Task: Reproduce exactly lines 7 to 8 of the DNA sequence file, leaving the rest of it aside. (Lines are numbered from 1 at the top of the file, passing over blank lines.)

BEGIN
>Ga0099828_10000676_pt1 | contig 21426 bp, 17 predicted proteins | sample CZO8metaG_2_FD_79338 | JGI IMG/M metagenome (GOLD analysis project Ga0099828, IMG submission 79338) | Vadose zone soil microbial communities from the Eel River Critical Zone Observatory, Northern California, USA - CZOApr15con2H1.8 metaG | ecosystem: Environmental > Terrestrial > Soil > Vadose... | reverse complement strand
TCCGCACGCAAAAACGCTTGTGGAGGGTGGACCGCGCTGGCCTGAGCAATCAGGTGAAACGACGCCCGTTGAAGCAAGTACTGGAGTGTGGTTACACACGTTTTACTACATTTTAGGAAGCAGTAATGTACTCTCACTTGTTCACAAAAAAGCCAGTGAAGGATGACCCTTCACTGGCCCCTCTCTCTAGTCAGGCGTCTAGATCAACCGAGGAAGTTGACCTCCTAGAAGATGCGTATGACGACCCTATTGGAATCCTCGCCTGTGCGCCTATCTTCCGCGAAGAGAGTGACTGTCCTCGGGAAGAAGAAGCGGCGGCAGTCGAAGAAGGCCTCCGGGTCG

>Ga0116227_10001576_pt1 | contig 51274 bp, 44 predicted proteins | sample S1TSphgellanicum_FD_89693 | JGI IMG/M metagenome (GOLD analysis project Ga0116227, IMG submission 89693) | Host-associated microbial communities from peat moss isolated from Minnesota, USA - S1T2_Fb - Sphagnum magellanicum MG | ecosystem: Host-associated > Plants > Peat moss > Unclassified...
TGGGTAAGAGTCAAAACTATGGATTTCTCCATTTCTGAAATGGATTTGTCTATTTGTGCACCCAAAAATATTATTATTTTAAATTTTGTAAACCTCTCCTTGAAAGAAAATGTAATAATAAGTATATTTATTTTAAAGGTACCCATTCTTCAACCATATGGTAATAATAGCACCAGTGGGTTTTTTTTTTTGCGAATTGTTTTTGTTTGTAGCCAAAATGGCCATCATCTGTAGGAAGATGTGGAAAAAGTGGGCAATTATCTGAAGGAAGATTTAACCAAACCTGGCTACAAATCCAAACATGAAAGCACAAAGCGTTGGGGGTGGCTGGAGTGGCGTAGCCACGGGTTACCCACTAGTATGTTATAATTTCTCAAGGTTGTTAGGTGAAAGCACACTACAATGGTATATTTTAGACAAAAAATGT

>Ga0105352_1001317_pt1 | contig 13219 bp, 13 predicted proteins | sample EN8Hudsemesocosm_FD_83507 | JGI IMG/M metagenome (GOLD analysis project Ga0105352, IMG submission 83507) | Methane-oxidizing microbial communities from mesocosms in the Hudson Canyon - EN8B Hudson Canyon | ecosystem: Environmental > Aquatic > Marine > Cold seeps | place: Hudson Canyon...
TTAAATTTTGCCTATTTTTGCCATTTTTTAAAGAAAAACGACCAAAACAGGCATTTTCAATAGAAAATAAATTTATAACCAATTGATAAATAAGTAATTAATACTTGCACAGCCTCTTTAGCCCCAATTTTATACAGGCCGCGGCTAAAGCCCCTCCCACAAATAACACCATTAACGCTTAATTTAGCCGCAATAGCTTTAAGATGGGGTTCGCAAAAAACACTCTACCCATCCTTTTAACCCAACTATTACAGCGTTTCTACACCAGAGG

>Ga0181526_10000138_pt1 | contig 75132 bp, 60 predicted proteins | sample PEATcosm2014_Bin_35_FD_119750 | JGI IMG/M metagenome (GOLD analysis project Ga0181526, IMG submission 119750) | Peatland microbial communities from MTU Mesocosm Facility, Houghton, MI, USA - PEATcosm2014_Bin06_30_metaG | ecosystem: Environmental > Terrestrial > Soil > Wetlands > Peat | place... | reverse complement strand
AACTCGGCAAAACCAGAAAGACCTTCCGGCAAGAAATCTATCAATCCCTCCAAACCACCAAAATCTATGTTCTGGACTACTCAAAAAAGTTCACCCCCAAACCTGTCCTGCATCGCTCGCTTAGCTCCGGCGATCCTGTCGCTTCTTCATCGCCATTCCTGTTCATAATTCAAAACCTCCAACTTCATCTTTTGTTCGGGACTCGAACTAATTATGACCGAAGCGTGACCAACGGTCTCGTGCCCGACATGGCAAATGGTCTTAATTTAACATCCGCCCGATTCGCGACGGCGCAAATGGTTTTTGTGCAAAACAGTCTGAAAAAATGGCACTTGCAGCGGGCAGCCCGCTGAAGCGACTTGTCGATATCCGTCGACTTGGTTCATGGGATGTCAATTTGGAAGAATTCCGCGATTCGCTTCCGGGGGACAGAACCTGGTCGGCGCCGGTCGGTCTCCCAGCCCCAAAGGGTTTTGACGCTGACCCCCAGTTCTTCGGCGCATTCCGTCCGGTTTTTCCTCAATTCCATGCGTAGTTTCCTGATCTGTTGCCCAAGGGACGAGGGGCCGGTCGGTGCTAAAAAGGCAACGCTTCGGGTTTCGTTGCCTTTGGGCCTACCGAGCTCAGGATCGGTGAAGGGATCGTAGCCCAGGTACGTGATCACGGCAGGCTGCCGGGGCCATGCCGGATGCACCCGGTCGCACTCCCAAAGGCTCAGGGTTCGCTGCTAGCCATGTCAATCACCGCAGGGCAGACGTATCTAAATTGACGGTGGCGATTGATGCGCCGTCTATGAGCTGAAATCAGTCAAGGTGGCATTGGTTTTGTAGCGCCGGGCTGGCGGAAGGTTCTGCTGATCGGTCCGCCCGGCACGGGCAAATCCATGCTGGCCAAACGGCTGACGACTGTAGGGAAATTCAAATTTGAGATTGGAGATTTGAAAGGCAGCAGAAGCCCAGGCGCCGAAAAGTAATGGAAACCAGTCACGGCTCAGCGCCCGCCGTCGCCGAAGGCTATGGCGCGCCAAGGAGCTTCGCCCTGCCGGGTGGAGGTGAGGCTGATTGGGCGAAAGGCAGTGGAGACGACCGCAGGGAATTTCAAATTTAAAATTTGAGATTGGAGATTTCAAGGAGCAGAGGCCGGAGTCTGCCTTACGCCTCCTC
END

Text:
>Ga0181526_10000138_pt1 | contig 75132 bp, 60 predicted proteins | sample PEATcosm2014_Bin_35_FD_119750 | JGI IMG/M metagenome (GOLD analysis project Ga0181526, IMG submission 119750) | Peatland microbial communities from MTU Mesocosm Facility, Houghton, MI, USA - PEATcosm2014_Bin06_30_metaG | ecosystem: Environmental > Terrestrial > Soil > Wetlands > Peat | place... | reverse complement strand
AACTCGGCAAAACCAGAAAGACCTTCCGGCAAGAAATCTATCAATCCCTCCAAACCACCAAAATCTATGTTCTGGACTACTCAAAAAAGTTCACCCCCAAACCTGTCCTGCATCGCTCGCTTAGCTCCGGCGATCCTGTCGCTTCTTCATCGCCATTCCTGTTCATAATTCAAAACCTCCAACTTCATCTTTTGTTCGGGACTCGAACTAATTATGACCGAAGCGTGACCAACGGTCTCGTGCCCGACATGGCAAATGGTCTTAATTTAACATCCGCCCGATTCGCGACGGCGCAAATGGTTTTTGTGCAAAACAGTCTGAAAAAATGGCACTTGCAGCGGGCAGCCCGCTGAAGCGACTTGTCGATATCCGTCGACTTGGTTCATGGGATGTCAATTTGGAAGAATTCCGCGATTCGCTTCCGGGGGACAGAACCTGGTCGGCGCCGGTCGGTCTCCCAGCCCCAAAGGGTTTTGACGCTGACCCCCAGTTCTTCGGCGCATTCCGTCCGGTTTTTCCTCAATTCCATGCGTAGTTTCCTGATCTGTTGCCCAAGGGACGAGGGGCCGGTCGGTGCTAAAAAGGCAACGCTTCGGGTTTCGTTGCCTTTGGGCCTACCGAGCTCAGGATCGGTGAAGGGATCGTAGCCCAGGTACGTGATCACGGCAGGCTGCCGGGGCCATGCCGGATGCACCCGGTCGCACTCCCAAAGGCTCAGGGTTCGCTGCTAGCCATGTCAATCACCGCAGGGCAGACGTATCTAAATTGACGGTGGCGATTGATGCGCCGTCTATGAGCTGAAATCAGTCAAGGTGGCATTGGTTTTGTAGCGCCGGGCTGGCGGAAGGTTCTGCTGATCGGTCCGCCCGGCACGGGCAAATCCATGCTGGCCAAACGGCTGACGACTGTAGGGAAATTCAAATTTGAGATTGGAGATTTGAAAGGCAGCAGAAGCCCAGGCGCCGAAAAGTAATGGAAACCAGTCACGGCTCAGCGCCCGCCGTCGCCGAAGGCTATGGCGCGCCAAGGAGCTTCGCCCTGCCGGGTGGAGGTGAGGCTGATTGGGCGAAAGGCAGTGGAGACGACCGCAGGGAATTTCAAATTTAAAATTTGAGATTGGAGATTTCAAGGAGCAGAGGCCGGAGTCTGCCTTACGCCTCCTC